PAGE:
The Los Angeles Film Festival kicked-off last week, and as usual it kind of signaled my arrival at the mid-point of the year. I attended the fest for the first time last year and as a result I was perhaps a little charitable to the first six months of 2010. That was a solid slate of films no doubt, and the year as a whole turned out to be quite strong in my opinion, but as the year drew to a close and I was privileged enough to catch a glimpse of a handful of films lined up for release in the early part of 2011, it became obvious that it would be the following year that would be the one to remember. And indeed it has been. 2011 has, in just six short months, offered up a selection of films to rival any full year in recent memory, and that includes 2007, 2005, 2001-- you name it.
The amount of quality 2010 festival films that have found first half distribution this year is simply staggering. Below you'll find a list of the fifteen absolute best films I've seen this year so far (guidelines being an American release date sometime between January 1st and June 31st), but make no mistake, a half dozen or more of these films-- say, in a rough order: Uncle Boonmee, Certified Copy, The Tree of Life, Meek's Cutoff, Film Socialisme, Aurora, Poetry, and Tuesday, After Christmas-- are individually strong enough to carry an entire year, and would be worthy #1 selections in their own right in any other year that I care to name. We've already seen two masters (Malick and Kiarostami) return to the industry in their own unique ways; two promising young Americans (Katz and Reichardt) come into their own; two Romanian new wave autuers (Puiu and Muntean) demonstratively extend their fertile movement into the new decade; a living legend (Godard) split opinion with a challenging, vital work in essay filmmaking; and, most impressively, arguably the greatest filmmaker of his generation (Apichatpong) scale heights of near unprecedented artistry.
Between these massive peaks lay a handful of equally worthy titles, from a uniquely outlined docu-fiction hybrid (The Arbor) to a flamboyant Spanish melodrama (To Die Like a Man) to a deeply religious, tonal meditation set within a monastery (Of Gods and Men) to a similarly spiritual conflation of the earthly and the astronomical (Nostalgia for the Light) to an observational depiction of nature's never-ending life cycles (Le quattro volte) to a Korean performance piece kneaded to devastating effect (Poetry) to a nearly half-decade old Japanese historical epic just now receiving U.S. distribution (United Red Army). And that's just what has made the list. Unfortunately omissions include Takashi Miike's galvanizing samurai flick 13 Assassins, Werner Herzog's hypnotic study of tribal cave paintings Cave of Forgotten Dreams, Xavier Dolan's swooningly reverent menage-a-trois/coming-of-age romance Heartbeats, Elia Sulieman's semi-autobiographical family drama The Time That Remains, and Woody Allen's charmingly nostalgic Midnight in Paris.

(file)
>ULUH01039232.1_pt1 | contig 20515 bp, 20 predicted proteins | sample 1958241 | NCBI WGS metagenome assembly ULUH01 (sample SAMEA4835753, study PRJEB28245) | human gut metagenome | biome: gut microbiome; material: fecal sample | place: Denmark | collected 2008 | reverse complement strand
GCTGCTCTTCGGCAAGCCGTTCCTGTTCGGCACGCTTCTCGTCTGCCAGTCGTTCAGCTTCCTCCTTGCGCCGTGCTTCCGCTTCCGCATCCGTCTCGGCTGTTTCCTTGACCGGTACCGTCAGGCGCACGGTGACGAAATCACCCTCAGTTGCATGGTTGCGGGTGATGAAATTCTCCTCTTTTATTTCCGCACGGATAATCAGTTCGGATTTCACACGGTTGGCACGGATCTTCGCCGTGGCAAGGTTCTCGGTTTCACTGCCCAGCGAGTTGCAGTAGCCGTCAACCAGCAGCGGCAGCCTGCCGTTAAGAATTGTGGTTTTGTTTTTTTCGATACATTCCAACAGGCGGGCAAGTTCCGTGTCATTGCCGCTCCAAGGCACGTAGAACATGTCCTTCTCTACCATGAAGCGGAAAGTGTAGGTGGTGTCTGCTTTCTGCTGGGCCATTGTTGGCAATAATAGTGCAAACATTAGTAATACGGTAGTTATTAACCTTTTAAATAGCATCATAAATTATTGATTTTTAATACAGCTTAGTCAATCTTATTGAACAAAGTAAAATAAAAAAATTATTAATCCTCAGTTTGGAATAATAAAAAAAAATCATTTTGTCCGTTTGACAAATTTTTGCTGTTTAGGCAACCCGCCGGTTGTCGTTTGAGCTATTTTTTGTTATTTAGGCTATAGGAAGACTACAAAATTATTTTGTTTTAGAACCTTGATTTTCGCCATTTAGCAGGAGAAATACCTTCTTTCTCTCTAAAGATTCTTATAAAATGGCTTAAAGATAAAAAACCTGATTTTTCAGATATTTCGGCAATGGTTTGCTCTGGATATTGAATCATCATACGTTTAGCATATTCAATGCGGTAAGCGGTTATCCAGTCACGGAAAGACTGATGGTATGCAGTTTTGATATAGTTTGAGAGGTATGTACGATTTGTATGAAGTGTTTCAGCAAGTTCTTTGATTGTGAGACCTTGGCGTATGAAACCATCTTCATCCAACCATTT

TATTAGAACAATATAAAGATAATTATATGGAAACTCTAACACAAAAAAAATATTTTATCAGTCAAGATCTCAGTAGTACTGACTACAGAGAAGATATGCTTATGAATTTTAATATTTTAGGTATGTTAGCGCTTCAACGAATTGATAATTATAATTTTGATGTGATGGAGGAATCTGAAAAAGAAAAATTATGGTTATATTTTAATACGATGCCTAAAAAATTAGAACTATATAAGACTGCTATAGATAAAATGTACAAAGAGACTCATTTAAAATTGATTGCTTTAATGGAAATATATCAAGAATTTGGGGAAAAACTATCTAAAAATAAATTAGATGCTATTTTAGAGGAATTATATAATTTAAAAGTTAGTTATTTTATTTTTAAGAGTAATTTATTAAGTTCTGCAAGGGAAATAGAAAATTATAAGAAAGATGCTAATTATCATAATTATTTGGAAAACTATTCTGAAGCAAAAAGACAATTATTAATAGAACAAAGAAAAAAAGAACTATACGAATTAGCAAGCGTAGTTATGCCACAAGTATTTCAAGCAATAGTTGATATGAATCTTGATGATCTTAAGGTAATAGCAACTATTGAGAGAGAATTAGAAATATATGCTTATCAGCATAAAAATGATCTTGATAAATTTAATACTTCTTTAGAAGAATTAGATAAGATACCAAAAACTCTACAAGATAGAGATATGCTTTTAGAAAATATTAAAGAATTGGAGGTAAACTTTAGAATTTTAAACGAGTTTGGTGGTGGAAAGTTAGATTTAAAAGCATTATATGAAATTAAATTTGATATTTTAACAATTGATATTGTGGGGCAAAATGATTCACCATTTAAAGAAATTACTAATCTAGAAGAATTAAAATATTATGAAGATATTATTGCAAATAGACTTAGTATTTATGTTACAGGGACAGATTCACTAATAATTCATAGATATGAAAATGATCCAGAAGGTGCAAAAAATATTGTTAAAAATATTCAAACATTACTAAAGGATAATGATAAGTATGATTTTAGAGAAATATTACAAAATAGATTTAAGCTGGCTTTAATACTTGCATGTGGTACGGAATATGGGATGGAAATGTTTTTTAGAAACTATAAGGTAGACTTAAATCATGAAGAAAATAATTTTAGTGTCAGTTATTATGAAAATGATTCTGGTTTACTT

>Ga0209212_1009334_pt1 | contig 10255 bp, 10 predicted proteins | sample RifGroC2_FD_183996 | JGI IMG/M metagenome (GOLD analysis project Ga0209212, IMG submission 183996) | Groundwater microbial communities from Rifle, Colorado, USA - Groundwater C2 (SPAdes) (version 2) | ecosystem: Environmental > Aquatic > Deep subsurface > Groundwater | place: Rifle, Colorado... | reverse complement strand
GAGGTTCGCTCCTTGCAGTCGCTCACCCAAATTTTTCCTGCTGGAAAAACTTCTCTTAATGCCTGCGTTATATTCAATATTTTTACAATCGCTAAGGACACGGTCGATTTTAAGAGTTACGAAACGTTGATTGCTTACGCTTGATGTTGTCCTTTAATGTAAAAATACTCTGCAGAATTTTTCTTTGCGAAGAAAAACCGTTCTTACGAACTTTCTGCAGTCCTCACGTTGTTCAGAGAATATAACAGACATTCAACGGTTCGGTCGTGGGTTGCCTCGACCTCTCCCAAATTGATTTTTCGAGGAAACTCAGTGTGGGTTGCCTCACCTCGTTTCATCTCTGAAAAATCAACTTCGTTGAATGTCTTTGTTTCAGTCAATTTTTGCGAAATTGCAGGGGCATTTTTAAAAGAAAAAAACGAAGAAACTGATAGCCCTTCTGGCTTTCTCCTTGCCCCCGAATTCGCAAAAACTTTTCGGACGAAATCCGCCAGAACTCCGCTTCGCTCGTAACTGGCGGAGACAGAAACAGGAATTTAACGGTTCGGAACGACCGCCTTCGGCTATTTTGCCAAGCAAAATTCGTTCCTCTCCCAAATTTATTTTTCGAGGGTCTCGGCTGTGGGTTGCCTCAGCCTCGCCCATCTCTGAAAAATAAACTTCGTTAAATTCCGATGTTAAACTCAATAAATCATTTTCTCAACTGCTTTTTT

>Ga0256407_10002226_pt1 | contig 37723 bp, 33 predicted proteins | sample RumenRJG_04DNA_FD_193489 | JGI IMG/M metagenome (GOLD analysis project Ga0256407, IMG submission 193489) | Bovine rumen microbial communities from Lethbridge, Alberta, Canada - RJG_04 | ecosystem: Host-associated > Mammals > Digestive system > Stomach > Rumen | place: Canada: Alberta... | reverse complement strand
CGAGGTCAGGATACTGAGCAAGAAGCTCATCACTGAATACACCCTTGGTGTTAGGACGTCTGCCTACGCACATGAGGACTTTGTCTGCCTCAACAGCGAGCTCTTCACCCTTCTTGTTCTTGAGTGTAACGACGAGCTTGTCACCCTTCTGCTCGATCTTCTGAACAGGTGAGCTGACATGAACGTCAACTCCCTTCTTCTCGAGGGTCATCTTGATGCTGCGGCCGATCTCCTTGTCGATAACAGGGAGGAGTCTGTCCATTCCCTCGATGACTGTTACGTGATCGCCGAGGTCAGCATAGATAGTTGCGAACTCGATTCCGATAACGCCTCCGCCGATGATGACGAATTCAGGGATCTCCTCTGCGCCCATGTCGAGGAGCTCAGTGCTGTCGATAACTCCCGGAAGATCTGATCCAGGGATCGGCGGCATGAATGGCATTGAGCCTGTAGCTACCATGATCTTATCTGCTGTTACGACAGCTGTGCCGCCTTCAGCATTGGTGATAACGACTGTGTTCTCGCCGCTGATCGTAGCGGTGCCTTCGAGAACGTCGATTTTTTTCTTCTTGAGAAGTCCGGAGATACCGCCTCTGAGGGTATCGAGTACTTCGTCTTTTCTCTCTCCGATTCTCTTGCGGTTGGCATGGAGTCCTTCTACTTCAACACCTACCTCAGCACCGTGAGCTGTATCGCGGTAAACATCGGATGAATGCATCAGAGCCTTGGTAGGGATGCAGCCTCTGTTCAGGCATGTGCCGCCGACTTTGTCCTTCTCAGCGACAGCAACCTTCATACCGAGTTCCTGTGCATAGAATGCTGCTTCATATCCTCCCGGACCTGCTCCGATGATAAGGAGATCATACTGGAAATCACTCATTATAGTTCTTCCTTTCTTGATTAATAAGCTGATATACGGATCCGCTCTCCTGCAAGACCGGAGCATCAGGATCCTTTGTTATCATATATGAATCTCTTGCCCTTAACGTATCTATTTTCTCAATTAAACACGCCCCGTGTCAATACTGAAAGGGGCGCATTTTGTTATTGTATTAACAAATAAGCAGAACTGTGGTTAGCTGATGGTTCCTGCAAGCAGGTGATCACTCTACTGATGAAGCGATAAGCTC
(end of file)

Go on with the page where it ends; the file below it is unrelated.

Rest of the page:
It was certainly tough to cut these films, but it'll be even harder-- as in, I don't even want to think about it-- to potentially cut some of the list-making fifteen films in favor of some heavy hitters already lined-up for the second half of the year. There's Raul Ruiz's five hour, ten-years-the-making Mysterious of Lisbon (which I'm seeing Saturday at the LAFF), Hong Sang-soo's The Day He Arrives (or potentially like three other films he has out there in varying states of distribution limbo), and highest on my personal radar of anticipation, Bela Tarr's sure-to-be-epic swan song The Turin Horse. I've also seen a number of films this year that haven't been released yet, that, if granted distribution, will undoubtedly be in major consideration for my year-end list, including Mohammed Roussolof's draining spiritual odyssey The White Meadows, Jia Zhangke's tribute to Shanghai and the mainland cinema I Wish I Knew, Li Hongqi's static, pitch-black comedy Winter Vacation, Nicolas Winding Refn's bad-ass Drive, and Liu Jiayin's formalist masterwork Oxhide II. The only film that actually was released in America that I didn't have a chance to see is Zhao Liang's Petition, which I may have to break down and buy on French DVD if it doesn't make it's way to Los Angeles (or to my hard drive) sooner rather than later.
What I'm trying to say, then, I guess, is that 2011 is the real deal, a year we will be looking back on in awe when the decade closes. But these are my fifteen favorite films of the year so far-- fifteen of the best films you'll see any year-- and fifteen more reasons to continuing believing in the power of the cinematic form. As always, me #1 selection is highlighted in red.
The Arbor / Clio Bernard
Aurora / Cristi Puiu
Certified Copy / Abbas Kiarostami
Cold Weather / Aaron Katz
Film Socialisme / Jean-Luc Godard
Meek’s Cutoff / Kelly Reichardt
Nostalgia for the Light / Patricio Guzman
Of Gods and Men / Xavier Beauvois
Poetry / Lee Chang-dong
Le quattro volte / Michelangelo Frammartino
To Die Like a Man / João Pedro Rodrigues
The Tree of Life / Terrence Malick
Tuesday, After Christmas / Radu Muntean
Uncle Boonmee Who Can Recall His Past Lives / Apichatpong Weerasethakul
United Red Army / Kōji Wakamatsu